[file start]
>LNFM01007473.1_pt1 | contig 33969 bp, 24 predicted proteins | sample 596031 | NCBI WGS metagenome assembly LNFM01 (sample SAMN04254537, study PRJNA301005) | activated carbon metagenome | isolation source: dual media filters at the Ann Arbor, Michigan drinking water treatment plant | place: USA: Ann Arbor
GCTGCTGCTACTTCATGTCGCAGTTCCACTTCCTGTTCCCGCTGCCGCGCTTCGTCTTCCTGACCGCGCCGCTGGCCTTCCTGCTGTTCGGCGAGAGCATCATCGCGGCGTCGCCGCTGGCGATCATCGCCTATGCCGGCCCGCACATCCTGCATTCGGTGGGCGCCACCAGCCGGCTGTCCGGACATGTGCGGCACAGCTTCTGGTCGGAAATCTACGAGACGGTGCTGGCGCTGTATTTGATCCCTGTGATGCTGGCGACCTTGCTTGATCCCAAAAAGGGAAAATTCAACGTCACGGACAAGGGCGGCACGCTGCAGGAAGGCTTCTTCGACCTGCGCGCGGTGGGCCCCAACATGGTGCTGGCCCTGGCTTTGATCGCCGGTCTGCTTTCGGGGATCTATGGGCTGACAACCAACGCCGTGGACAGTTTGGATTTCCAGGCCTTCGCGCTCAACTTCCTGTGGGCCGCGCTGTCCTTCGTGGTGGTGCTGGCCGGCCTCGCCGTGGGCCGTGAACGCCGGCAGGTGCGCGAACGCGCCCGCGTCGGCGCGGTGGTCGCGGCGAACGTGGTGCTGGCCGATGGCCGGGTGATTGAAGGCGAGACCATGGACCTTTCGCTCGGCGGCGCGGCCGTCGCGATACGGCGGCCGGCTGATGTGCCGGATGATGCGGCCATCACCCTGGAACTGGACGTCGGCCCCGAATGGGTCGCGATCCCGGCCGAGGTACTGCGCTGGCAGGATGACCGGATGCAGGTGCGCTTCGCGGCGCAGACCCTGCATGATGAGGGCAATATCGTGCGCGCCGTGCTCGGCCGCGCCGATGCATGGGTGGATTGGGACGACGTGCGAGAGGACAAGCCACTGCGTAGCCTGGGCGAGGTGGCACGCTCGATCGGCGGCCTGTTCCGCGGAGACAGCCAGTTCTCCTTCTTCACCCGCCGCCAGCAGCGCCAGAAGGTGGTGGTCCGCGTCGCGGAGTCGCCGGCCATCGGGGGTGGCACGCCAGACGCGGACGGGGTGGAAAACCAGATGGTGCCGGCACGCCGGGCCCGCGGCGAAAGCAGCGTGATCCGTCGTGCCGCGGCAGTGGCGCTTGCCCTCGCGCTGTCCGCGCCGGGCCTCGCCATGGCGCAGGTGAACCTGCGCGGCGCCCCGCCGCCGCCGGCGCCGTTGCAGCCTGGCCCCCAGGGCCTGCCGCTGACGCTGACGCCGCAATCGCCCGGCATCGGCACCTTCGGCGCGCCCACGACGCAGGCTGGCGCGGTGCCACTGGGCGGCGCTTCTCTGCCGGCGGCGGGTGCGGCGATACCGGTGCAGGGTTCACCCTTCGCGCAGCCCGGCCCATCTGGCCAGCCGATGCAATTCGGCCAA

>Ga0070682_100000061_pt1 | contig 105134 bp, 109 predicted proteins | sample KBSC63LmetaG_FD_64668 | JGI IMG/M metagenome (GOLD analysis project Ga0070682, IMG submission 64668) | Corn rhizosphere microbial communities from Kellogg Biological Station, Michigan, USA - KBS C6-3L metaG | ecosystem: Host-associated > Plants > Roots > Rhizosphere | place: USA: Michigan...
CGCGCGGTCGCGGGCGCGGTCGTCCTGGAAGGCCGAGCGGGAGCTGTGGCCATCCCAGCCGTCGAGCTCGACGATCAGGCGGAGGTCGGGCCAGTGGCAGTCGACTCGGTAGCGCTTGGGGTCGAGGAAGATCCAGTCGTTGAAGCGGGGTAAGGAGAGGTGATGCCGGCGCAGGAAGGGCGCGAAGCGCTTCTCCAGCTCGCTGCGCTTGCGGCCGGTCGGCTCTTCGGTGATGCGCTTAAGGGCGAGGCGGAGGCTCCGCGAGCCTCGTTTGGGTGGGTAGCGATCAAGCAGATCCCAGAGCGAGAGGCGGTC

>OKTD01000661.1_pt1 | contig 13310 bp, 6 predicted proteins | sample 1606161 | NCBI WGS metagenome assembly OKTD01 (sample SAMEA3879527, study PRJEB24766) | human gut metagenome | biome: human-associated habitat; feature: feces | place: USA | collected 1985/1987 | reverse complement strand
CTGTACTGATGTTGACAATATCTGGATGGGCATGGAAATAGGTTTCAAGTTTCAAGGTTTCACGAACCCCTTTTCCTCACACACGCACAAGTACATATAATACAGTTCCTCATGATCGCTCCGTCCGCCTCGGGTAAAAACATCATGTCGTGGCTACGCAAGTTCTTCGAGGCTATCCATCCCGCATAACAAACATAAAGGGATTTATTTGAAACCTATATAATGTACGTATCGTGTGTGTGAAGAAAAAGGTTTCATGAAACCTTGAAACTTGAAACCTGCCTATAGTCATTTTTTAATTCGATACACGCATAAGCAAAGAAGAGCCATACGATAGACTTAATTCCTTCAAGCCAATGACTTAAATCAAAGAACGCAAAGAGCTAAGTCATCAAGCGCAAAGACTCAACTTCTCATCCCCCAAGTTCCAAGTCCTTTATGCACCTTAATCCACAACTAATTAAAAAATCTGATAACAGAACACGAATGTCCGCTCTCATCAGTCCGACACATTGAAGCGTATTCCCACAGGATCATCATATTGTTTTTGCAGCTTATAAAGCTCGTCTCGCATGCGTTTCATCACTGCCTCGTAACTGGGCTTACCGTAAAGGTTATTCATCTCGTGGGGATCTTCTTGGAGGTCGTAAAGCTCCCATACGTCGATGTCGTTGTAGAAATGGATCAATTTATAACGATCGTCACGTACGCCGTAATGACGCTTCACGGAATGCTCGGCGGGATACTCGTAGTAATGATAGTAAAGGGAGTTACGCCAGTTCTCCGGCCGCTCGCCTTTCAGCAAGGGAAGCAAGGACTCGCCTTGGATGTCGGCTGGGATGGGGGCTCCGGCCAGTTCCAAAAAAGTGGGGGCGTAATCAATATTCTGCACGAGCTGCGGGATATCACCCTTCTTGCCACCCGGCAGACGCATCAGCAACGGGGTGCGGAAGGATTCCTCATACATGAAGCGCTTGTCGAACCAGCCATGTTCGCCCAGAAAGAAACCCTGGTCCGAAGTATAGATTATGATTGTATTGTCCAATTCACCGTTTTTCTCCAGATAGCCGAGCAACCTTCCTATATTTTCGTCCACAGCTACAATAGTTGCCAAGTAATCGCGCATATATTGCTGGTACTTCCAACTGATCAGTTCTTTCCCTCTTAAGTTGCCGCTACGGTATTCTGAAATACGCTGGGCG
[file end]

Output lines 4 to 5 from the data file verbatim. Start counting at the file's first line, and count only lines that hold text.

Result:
CGCGCGGTCGCGGGCGCGGTCGTCCTGGAAGGCCGAGCGGGAGCTGTGGCCATCCCAGCCGTCGAGCTCGACGATCAGGCGGAGGTCGGGCCAGTGGCAGTCGACTCGGTAGCGCTTGGGGTCGAGGAAGATCCAGTCGTTGAAGCGGGGTAAGGAGAGGTGATGCCGGCGCAGGAAGGGCGCGAAGCGCTTCTCCAGCTCGCTGCGCTTGCGGCCGGTCGGCTCTTCGGTGATGCGCTTAAGGGCGAGGCGGAGGCTCCGCGAGCCTCGTTTGGGTGGGTAGCGATCAAGCAGATCCCAGAGCGAGAGGCGGTC

>OKTD01000661.1_pt1 | contig 13310 bp, 6 predicted proteins | sample 1606161 | NCBI WGS metagenome assembly OKTD01 (sample SAMEA3879527, study PRJEB24766) | human gut metagenome | biome: human-associated habitat; feature: feces | place: USA | collected 1985/1987 | reverse complement strand